Massage practitioners have been required to obtain county permits to perform massages and to operate a massage parlor in Arlington since the mid-1970s. At that time, massage parlors were often viewed as fronts for prostitution businesses.
That licensing process is now “superfluous,” according to county staff, because the Virginia Board of Nursing has been doing its own licensing for massage therapists since 1997. Plus, officials say, prostitution isn’t nearly as endemic as it once was in the massage industry.
“The whole field of massage has evolved and changed incredibly in the past couple of decades, such that there are a lot of very legitimate medical practitioners out there using massage for all kinds of health reasons,” Deputy County Manager Marsha Allgeier told ARLnow.com in September.
The Board agreed with county staff’s recommendation to do away with the massage licensing ordinance.
“This code is outdated, degrading and redundant,” Board member Jay Fisette said, adding that eliminating the ordinance would be an example of the Board following its New Years promise to break down some of “the barriers to small business.”
Before the Board’s vote last night, regulations required massage therapists to submit a form, a $50 fee, a massage school diploma or certificate, two passport size photos, a Virginia massage therapist certificate and an FBI record check including fingerprints. Now, message practitioners will only need a state license.
Arlington County Police will still investigate any accusation of prostitution activity related to a message business, county staff said.
The County Board is expected to vote in October on a request to advertise an ordinance change that would no longer require massage therapists to obtain a permit from the county’s health department. Instead, local massage therapists will only have to be certified by the state.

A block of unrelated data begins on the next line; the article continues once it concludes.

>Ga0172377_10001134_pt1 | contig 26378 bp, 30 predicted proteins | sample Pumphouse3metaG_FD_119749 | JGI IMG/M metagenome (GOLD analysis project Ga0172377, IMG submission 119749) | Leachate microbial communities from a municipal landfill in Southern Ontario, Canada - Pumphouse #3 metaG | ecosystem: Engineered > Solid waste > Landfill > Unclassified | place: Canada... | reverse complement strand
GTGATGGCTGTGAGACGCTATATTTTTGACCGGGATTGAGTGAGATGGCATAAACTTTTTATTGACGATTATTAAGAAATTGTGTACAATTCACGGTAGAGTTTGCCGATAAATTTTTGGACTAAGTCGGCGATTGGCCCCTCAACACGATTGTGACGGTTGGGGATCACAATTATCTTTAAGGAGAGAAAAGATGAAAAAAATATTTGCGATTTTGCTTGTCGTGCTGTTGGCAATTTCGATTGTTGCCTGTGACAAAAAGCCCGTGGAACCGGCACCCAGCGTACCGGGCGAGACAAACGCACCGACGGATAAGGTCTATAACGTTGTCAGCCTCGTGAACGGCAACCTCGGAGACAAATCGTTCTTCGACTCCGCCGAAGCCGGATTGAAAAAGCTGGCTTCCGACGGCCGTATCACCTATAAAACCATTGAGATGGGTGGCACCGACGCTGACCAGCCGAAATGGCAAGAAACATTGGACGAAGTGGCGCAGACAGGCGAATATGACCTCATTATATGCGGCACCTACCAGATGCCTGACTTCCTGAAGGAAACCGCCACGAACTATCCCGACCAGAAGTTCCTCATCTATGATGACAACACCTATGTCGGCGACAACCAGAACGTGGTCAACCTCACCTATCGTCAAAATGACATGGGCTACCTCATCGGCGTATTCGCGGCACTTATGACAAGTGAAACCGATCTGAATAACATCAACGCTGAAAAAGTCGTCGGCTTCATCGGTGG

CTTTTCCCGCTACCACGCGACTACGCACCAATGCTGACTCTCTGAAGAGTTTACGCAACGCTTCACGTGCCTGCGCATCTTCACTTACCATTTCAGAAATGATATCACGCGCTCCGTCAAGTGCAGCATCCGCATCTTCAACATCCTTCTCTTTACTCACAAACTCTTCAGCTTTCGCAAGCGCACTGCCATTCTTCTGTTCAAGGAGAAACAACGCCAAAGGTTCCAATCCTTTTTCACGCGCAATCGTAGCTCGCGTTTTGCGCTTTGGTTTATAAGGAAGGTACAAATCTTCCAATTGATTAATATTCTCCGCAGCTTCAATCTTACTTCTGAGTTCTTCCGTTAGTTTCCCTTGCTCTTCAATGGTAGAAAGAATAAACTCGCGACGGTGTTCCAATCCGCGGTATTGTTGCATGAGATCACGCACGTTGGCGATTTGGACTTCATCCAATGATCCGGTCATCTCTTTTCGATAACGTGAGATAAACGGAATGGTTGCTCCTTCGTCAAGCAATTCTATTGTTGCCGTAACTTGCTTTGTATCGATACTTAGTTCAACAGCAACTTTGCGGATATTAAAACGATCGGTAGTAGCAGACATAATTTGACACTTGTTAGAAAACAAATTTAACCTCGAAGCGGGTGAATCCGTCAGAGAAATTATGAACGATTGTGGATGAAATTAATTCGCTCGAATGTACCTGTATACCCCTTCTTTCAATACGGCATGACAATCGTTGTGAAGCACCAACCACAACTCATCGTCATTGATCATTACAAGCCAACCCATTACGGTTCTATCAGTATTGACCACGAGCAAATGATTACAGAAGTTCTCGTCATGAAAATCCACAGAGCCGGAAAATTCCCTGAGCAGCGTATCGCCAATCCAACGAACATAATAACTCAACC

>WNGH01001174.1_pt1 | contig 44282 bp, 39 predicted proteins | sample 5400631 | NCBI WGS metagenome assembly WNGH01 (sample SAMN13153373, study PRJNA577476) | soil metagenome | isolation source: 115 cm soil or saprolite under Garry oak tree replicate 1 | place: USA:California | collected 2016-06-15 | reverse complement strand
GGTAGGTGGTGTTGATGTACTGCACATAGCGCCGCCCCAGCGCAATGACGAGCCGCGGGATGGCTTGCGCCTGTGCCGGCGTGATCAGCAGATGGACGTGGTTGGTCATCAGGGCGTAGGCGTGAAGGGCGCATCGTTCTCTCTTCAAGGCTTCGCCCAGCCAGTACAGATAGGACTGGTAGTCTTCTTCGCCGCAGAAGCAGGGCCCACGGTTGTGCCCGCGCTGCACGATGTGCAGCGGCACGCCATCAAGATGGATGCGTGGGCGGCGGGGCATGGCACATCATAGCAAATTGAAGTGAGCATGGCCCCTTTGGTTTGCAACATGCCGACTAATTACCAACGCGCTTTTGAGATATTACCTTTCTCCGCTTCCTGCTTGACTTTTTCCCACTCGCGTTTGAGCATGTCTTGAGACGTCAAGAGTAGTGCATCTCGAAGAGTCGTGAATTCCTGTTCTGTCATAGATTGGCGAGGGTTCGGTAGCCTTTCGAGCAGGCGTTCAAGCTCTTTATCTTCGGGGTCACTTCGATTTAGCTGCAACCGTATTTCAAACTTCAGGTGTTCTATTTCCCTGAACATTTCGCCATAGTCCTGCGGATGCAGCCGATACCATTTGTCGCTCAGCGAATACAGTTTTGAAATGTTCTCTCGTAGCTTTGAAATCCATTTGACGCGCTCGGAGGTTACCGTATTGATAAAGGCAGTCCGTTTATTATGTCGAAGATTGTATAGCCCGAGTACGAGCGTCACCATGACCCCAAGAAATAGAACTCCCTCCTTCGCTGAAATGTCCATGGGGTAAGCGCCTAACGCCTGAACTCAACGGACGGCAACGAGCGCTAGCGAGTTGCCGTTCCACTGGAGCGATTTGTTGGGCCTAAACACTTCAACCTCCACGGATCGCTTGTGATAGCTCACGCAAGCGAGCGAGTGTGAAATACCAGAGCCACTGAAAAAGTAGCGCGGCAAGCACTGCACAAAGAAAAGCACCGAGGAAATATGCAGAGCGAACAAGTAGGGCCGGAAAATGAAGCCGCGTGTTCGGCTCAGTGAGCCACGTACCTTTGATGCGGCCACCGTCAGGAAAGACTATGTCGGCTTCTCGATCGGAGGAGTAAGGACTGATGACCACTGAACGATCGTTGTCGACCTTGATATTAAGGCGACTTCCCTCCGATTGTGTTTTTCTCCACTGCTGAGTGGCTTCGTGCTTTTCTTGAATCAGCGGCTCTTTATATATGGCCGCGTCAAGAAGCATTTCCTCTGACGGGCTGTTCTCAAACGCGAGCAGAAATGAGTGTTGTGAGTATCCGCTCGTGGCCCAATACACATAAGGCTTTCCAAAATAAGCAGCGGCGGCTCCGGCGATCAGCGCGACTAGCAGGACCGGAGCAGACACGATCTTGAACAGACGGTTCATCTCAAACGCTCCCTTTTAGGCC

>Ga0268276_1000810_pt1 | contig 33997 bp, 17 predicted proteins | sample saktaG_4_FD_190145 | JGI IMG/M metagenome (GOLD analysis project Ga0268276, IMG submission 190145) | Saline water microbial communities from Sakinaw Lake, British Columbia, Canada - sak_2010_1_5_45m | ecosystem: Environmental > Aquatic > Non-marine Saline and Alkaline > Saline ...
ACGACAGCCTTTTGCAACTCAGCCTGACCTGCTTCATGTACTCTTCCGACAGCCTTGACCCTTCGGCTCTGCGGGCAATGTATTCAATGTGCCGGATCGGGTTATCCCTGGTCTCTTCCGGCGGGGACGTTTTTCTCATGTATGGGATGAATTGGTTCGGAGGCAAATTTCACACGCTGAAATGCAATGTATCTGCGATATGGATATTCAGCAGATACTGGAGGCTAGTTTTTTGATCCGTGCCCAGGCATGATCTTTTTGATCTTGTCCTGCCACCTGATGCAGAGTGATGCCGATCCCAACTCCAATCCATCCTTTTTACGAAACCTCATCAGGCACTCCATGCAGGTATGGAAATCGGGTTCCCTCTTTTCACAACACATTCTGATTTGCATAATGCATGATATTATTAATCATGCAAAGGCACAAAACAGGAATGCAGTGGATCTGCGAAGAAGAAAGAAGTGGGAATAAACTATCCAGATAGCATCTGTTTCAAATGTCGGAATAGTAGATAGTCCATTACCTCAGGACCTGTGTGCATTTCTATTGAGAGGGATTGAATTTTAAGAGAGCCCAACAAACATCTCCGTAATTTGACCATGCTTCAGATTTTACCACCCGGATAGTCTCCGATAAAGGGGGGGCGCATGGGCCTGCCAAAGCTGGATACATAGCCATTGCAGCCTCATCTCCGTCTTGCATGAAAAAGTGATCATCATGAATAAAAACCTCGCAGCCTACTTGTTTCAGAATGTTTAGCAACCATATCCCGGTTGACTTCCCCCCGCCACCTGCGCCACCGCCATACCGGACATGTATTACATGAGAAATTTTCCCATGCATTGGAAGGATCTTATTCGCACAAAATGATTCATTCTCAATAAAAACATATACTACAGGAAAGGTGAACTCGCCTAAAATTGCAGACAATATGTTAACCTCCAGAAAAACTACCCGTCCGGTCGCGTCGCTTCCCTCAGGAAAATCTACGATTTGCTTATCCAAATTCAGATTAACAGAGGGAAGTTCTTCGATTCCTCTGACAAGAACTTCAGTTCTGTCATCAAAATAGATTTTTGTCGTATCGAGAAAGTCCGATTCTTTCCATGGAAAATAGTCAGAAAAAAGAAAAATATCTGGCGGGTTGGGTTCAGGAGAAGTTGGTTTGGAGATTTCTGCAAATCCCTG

Arlington County’s massage regulation started decades ago, in response to a proliferation of prostitution operations masquerading as massage parlors. County officials say those days are largely past, and its time to look at massage therapists in a new light.
“The whole field of massage has evolved and changed incredibly in the past couple of decades, such that there are a lot of very legitimate medical practitioners out there using massage for all kinds of health reasons,” Deputy County Manager Marsha Allgeier told ARLnow.com. “In a way, it’s kind of an archaic law that we’re getting rid of… the old way of looking at massage therapists really does have to change.”
Allgeier said that the Arlington County Police department, not the health department, will be responsible for making sure that massage businesses — like the recently-opened Arlington Physical Center on Columbia Pike — are on the up and up.
“If there are illegal activities going on — that is, prostitution — that it needs to be treated as a police matter,” Allgeier said. “That’s the way to deal with the illegal activity that’s going on, not by requiring all massage professionals to go through an unnecessary… bureaucratic licensure process.”